2. .As an article of manufacture, a multiwlc shingle structure comprising a row of separate nailahle. shingles arranged in edge-to-edgerelatinn, a separate preformed, fiber backing sheet extending alon the greater port; of the, rear of said row-and of each individual shingle, a narrow: nailable. strip extending along the rear at sa d row along. and adjacent one longitudinal edgfl of said row and remote from the opposite longitudinal. edgethereof, meonssecurlng; each shin:- le. adiacent. said one longitudinal edge of saint row to said nailable strip, and mean securing; at least some of said shingles adjacent said opposite longitudinal edge of said row to said booking sheet, said booking sheet being interposed be tween said nailable strip and said row of; shingles;

3. As an article of manufacture, a, multiple shingle structure comprising a row of segerate nailable shingles arranged in edge-to-edgerelas tion, a separate preformed fiber backing: sheet extending along the greater part, of the rear of said row and of each individual shingle, a narrow nailable. strip extending along the rear of said: backina sheet. along and adjacent to one longitudlnal, edge: of, said row and remote from theopnosite longitudinal edge thereof, said backine. sheet bein interposed between said nailable strip and'said row of shingles, a row or metslirs nsemble solid cried edlemf saddi roar wltlalseach; tsistener extending into said neilable St'1',hfl0kifl8f sheetamin corrcspeudine shingle; and; means securing; each shingle adiaceut said. opposite longitudinal edge of said row o'soid hackin sheet,v

Q. As an, article 0;; manufacture, a multiple shingle structure comprising a row of tapered wooden shingles arranged in edge-to-edge relatiomwith their buttsrand tips, forming respectiv ooposite longitudinal: ed es: of said row, a. narrow nailable. strip extending along the rear of row along and; adjacent th'E-rhfll'it edge of; said row andiifemoto from the tip'edgethereof a senarate preformed: strip; of fibrouslsheet materiat extendinejalonszsuhstantiallx thccntire rear area of said mm along and'adieoeht both said; tipiand butt edgcsoisaid rowrmeans securing'caich shin-P gin to said nailaible strip, and menus: arranged adjacentsaid: tip-=8dgfi of said now and securitw:v

atleostsome of solid-shingles to said strip; otshcet nmterial.

5 As an article oil manufacture, a multiple. shingle structure cord al-sing, a. row of taneredi wooden shingles arranged in edge-torcdge reinitifln 'with their: butts and tips respectively forming; ogposite longitudinal edges of said mm, a backing,sheet of waterrepellantmaterialextendingslongvthe greater part at theareain'or said mm and of each; mdividualshingle and projecting be yond: one: end of saidrow to underlay the; end: of amadiaoent multiple shinglestructurez, a. naiilaible strip extending along; the rear: of said row along and adjacent one; longitudinal edge; o1!v said row and the adgiacont longitudinal edge or said backing sheet and romoterfromathe opposite, longitudinal edge of; said row; means securing: each shingle to said nailablestnip, and means arranged along said; ounositezlongiturlinal; edge; of, said: row and securing, atleasii some of: SMdL shingles to said backihgsheot.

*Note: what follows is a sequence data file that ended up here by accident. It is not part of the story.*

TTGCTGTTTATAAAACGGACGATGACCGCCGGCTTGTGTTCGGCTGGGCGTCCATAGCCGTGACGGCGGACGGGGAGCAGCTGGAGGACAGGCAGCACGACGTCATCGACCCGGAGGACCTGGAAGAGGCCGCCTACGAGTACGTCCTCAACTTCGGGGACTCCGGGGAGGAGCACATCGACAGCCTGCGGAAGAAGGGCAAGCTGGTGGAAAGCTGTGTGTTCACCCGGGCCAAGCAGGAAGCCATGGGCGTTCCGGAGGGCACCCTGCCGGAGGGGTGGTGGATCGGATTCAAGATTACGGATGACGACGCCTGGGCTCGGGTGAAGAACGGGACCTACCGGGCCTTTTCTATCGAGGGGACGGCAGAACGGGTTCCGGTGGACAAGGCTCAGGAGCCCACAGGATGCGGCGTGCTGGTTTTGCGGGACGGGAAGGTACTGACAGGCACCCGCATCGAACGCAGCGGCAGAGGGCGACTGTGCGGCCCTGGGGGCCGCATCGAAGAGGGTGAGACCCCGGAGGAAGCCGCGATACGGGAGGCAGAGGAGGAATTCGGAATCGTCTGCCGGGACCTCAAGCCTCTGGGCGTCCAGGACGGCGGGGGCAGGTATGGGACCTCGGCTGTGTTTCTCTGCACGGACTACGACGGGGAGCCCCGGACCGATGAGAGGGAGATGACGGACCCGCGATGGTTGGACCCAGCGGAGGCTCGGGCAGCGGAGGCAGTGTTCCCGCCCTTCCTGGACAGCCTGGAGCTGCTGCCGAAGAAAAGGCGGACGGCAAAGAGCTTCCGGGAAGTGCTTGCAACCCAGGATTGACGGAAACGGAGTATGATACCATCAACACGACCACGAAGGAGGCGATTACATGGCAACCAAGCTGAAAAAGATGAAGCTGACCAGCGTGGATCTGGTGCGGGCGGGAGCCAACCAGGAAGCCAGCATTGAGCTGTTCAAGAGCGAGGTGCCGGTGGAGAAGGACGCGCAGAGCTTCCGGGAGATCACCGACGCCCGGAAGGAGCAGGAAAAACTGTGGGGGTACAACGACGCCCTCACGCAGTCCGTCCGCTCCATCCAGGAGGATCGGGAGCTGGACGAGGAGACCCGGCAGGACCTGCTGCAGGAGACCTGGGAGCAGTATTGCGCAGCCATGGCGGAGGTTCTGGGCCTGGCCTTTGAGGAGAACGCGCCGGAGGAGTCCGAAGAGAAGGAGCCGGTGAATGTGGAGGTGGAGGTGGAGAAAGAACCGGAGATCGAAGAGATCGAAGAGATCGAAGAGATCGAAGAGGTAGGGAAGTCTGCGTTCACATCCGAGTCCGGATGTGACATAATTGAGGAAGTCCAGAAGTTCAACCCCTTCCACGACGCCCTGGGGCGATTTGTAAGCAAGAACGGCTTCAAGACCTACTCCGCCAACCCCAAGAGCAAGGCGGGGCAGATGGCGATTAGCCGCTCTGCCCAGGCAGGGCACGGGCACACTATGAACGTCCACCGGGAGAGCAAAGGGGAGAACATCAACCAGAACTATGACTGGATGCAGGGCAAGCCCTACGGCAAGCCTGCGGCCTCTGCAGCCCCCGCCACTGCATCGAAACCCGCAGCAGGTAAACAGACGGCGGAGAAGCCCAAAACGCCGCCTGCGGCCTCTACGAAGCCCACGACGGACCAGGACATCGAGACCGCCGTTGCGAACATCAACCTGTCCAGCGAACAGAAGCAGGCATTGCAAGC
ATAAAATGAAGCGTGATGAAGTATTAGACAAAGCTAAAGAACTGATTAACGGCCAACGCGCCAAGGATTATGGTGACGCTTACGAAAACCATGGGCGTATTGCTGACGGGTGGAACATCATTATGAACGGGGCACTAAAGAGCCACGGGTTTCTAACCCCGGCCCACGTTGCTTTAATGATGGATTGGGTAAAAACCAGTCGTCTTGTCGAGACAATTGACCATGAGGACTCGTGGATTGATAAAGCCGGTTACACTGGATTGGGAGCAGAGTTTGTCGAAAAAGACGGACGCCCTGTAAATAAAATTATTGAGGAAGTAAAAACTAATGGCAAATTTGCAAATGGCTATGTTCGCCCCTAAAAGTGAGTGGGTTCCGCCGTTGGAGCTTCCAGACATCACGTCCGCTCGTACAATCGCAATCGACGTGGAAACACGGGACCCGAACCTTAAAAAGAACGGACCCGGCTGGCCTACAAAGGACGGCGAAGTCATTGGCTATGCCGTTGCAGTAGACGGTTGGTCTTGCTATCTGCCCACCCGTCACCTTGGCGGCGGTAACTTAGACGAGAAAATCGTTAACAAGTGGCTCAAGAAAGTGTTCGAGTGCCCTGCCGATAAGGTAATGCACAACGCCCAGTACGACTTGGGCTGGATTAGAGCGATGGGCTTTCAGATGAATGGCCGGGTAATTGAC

6. As an articleof; manufacture, a multiple shingle structure comnrisinss' a row: of; tamedi woode'm shingles arranged; in, edgeetm-edge; reliantion, with; their huttstipsxespactivcly: forms mg. opnosite' longitudinal edges of; saidirowirac backing; sheet. of water: repellent :malterisd, are ranged; in faceg-tofacnsrelwtioni withitlmgreater part. of the; roar of! said now and of, eaicir 111111; vidhallshinglesendmroioctina beyond: DIIBcEIIdQOI' soiclucomvr to underlain the: and; at on adjacentzmulu tirualshin le 'BtI'uGEHl'fifii-Rfl m w od n simmer tending along the; reaper-said: backing sheet and; along; sanda adiacent the-buttedzmof said row) amt remote f romithe; tipedge ofsaidrow, as now 013. metal fasteners along. said, woodenustripiwitireamh. fastener extending, into said wooden: strip, said! backing. sheet and the: butt; 01- di correspcndinm' shingle, and a second row of metal fasteners alongtthe, top edge otsa-id row andconneotingr said backing sheet with the tip end of each shingle.

7. As an article 01 manufacture, a multiple shingle structure comprising, a. row oil separate nailable shinglesarranged in, edge-to-edge relation, a narrow nailable strip extending alongjhe rear of saidrowolongond adjacent one longitudinal ed'geof sanidrow'andremote from the opposite= longitudinal edge thereof; the overall lengthiersaid stripbeing ereoterthan the length at said: row and being provided at its-opposite ends with acomnlementaw notch andprojiaotldneach substantial]? eqnal ini a direction lengthwise of saidstrim tocthediflerence between the: overalllenlth or, saidustrieand thmlemtbiodisaid:

row, a strip or sheet material extending along the rear of said row along and adjacent said opposite longitudinal edge of said row, means securing each shingle to said nailable strip, and means arranged adjacent said opposite longitudinal edge of said row and securing each shingle to said strip of sheet material.